CEOutlook: Utah’s Quarterly Economic Survey of Business Executives

Utah has historically competed on cost for corporate expansion. However, the Utah cost structure is changing quickly, and this is threatening a prior competitive advantage. Leaders should be cognizant that other, more expensive markets, have been able to overcome cost disadvantages through quality of place (diversity, arts, entertainment, welcoming culture, etc.). Utah should both consider how to maintain or decrease costs but also be mindful that a maturing market calls for more mature amenities.

For all the talk of trade, an organization like ours would be the one to see what proponents of an “America First” strategy are attempting to achieve: increased investment by foreign firms and re-shoring. We are seeing only a negligible amount of project activity as a result of trade disputes and therefore would warn that if the trade dialogue continues globally oriented Utah firms may suffer.

Rising interest rates and dwindling labor pool, high housing and transportation costs putting pressure on employers and businesses, cutting into profits and reducing spend on services.


EXECUTIVES ARE MOVING TO ENHANCING PRODUCTIVITY WITH TRAINING AND TECHNOLOGY. 9 - What are you doing to increase the productivity of your current assets? How large a productivity increase are you expecting next year? Below are highlighted, anonymized quotes from executives:

We are investing in training tools and mechanisms, as well as using technology to continue to streamline our operations. We expect a 10% 20% increase in productivity.

Very slight. Not as strong as the previous 12 months. I think we are in a better regulatory environment and that will foster modest growth in 2019. Continuing Education.

We are increasing our international marketing efforts because of tariffs. Next year is very uncertain because of this issue.

Technology is playing a huge factor into our productivity.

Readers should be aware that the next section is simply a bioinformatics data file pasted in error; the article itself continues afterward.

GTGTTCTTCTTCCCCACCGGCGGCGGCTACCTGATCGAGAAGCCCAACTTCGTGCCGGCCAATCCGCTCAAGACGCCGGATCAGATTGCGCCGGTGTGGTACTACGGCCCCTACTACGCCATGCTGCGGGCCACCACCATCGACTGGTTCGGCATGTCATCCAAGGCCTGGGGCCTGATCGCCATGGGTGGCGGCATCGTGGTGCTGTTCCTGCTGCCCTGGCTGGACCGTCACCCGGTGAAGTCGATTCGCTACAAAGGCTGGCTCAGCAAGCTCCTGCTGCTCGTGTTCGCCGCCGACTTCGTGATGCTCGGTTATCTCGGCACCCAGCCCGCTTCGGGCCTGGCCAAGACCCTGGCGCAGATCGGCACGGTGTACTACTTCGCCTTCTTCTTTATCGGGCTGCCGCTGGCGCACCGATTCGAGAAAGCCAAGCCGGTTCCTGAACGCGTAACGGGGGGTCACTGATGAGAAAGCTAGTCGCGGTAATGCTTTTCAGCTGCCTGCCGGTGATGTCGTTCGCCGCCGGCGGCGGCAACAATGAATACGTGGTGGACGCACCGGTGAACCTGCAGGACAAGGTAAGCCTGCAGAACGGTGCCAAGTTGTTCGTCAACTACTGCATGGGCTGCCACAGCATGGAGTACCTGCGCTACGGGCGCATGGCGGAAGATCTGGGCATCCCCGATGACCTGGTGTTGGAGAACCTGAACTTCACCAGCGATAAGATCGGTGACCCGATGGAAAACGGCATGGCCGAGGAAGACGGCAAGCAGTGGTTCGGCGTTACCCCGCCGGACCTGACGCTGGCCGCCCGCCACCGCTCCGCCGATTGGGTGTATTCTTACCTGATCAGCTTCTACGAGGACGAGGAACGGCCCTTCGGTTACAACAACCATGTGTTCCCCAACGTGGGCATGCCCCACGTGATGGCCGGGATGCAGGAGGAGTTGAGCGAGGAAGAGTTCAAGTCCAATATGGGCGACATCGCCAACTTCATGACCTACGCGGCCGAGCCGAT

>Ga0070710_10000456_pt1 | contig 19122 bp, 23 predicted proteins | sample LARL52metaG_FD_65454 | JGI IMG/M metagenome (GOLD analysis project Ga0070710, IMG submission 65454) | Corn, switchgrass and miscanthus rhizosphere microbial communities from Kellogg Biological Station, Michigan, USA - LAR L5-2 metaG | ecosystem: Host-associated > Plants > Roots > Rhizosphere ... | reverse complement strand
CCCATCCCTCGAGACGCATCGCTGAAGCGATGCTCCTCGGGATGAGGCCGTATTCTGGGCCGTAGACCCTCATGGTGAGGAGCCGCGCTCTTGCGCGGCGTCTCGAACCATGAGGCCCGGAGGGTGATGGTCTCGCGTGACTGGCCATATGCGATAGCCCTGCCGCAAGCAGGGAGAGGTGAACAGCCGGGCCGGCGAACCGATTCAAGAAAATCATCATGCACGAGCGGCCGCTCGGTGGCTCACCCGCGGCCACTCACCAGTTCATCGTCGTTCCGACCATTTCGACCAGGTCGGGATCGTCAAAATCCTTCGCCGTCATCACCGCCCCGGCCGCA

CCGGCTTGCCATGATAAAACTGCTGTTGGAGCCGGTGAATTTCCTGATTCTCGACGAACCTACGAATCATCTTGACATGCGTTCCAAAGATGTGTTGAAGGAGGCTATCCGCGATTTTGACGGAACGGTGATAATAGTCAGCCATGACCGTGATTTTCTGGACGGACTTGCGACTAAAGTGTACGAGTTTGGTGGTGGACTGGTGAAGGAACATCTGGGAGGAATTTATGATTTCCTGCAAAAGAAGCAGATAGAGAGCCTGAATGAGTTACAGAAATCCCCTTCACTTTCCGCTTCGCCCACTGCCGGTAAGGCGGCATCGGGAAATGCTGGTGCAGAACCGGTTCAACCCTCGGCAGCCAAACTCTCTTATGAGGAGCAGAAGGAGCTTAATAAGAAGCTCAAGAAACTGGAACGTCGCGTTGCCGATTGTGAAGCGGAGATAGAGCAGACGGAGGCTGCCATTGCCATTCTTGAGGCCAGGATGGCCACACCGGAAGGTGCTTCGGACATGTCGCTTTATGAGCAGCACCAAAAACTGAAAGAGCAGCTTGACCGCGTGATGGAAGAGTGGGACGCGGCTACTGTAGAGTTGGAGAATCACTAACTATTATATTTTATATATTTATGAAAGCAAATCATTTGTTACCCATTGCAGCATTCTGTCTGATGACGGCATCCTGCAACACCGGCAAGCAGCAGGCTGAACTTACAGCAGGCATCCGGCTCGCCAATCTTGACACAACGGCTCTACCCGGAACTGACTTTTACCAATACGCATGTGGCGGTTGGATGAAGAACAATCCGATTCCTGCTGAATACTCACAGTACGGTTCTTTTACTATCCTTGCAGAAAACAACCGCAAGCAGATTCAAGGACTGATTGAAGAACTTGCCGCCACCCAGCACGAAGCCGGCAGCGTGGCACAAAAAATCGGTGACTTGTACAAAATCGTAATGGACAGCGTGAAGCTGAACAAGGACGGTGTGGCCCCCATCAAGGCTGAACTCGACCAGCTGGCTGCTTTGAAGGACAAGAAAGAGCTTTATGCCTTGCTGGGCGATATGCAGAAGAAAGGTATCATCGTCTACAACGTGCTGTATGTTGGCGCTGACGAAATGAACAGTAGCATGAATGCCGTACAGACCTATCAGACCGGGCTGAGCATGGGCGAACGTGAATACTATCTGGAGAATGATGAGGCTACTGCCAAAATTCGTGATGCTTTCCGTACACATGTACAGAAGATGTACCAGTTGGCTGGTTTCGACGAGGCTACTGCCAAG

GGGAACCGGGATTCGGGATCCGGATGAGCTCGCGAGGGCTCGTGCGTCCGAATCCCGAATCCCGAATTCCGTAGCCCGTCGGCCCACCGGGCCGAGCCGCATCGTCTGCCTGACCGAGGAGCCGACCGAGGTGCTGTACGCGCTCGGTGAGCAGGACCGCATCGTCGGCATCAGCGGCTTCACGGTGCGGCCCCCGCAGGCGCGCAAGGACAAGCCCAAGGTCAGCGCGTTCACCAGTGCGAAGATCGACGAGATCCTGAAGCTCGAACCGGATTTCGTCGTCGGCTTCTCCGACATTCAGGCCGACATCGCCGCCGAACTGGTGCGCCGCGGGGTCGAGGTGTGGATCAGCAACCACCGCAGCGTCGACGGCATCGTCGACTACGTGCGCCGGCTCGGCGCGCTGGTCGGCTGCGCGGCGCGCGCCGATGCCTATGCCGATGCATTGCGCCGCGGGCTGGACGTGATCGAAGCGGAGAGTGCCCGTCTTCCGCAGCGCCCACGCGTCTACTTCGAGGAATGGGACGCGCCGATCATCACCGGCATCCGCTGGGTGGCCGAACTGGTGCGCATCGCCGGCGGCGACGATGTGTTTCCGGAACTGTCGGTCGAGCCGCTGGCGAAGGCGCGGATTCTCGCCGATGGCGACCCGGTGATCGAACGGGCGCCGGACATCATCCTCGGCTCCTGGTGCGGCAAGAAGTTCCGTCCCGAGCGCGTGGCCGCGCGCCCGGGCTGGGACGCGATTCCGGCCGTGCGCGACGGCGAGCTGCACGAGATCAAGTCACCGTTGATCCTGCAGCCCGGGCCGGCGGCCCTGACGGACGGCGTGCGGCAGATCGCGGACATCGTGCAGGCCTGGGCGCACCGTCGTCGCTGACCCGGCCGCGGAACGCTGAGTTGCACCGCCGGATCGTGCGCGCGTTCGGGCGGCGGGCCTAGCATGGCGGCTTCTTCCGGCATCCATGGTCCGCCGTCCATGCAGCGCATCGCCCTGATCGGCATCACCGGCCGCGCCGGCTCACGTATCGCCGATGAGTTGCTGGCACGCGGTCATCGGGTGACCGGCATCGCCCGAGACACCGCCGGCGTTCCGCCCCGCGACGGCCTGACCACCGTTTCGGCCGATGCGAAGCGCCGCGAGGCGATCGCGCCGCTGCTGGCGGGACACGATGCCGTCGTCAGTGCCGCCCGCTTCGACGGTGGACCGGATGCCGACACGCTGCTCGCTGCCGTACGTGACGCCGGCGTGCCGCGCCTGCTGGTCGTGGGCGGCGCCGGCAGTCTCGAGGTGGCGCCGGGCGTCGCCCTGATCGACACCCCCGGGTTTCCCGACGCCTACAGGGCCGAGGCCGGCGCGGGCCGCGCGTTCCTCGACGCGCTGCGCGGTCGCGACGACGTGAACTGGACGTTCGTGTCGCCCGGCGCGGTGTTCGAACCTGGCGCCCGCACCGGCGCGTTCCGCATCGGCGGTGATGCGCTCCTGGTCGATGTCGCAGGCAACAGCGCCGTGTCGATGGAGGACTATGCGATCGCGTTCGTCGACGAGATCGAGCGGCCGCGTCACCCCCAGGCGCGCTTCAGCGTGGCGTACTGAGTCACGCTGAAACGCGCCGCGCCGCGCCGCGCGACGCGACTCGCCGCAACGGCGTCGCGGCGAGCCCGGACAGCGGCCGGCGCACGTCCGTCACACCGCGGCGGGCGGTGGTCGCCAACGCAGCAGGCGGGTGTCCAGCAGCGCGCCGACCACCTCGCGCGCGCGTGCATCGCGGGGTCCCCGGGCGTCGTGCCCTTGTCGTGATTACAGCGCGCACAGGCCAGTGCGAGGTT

We provide consistent training to employees to help them be more effective. We invest extensively in technology.

Using automation, more technology... not so much productivity gains from people... but using technology so people can do people things.

We are working to keep and attract good employees in this time of low unemployment. We anticipate a slight increase.

EXECUTIVES WANT PUBLIC LEADERSHIP ON KEY ISSUES TO SUPPORT THE ECONOMY. 10 - Entering election season, what one policy change-at any level-would you ask for to support your business and the broader economy? Below are highlighted, anonymized quotes from executives:

Continued review and revision of regulatory landscape.

Actual immigration reform and creating a pathway to legal status and citizenship for those who are impacting our local and national economy positively.

Have Congress ratify the TPP, Trans Pacific Partnership Agreement, that will eliminate roughly 18,000 trade barriers in other countries that are now negatively impacting U.S. businesses abroad.

We need a comprehensive infrastructure bill to address the declining state of our countryâ&#x20AC;&#x2122;s infrastructure.

More cooperation between the two main political parties to enhance more transparent public policy making and more predictable legislative and governmental outcomes.

Normalization of alcohol laws.

Maintain status quo. Support of industrial development in the North West Quadrant. The media message needs to take a positive tone and not the constant negative message that we are hearing.

2018 - Quarter 3

6


KEY ECONOMIC INDICATORS FOR BUSINESS LEADERS QUARTER 3 AVERAGES UTAH’S EMPLOYMENT SITUATION The Utah Department of Workforce Service reported, as of September 21, 2018, Utah’s nonfarm payroll employment for August 2018 grew by an estimated 3.7 percent, adding 54,700 jobs to the economy since August 2017. Utah’s private sector employment grew by 3.9 percent year-over with the addition of 47,600 positions. Utah’s current employment level registers 1,517,800. July’s year-over job growth rate was revised upward one-tenth to 4.0 percent. August’s seasonally adjusted unemployment rate remained unchanged from the prior month at 3.1 percent. Approximately 49,800 Utahns were unemployed during the month and actively seeking work. The national unemployment rate also remained unchanged from the prior month at 3.9 percent. “Utah’s labor market continues to perform at an optimal level with the addition of almost 55,000 jobs over the last year,” reported Carrie Mayne, chief economist at the Department of Workforce Services. “The state’s labor force continues to grow and is quickly absorbed into the employment rolls by Utah’s expanding businesses.”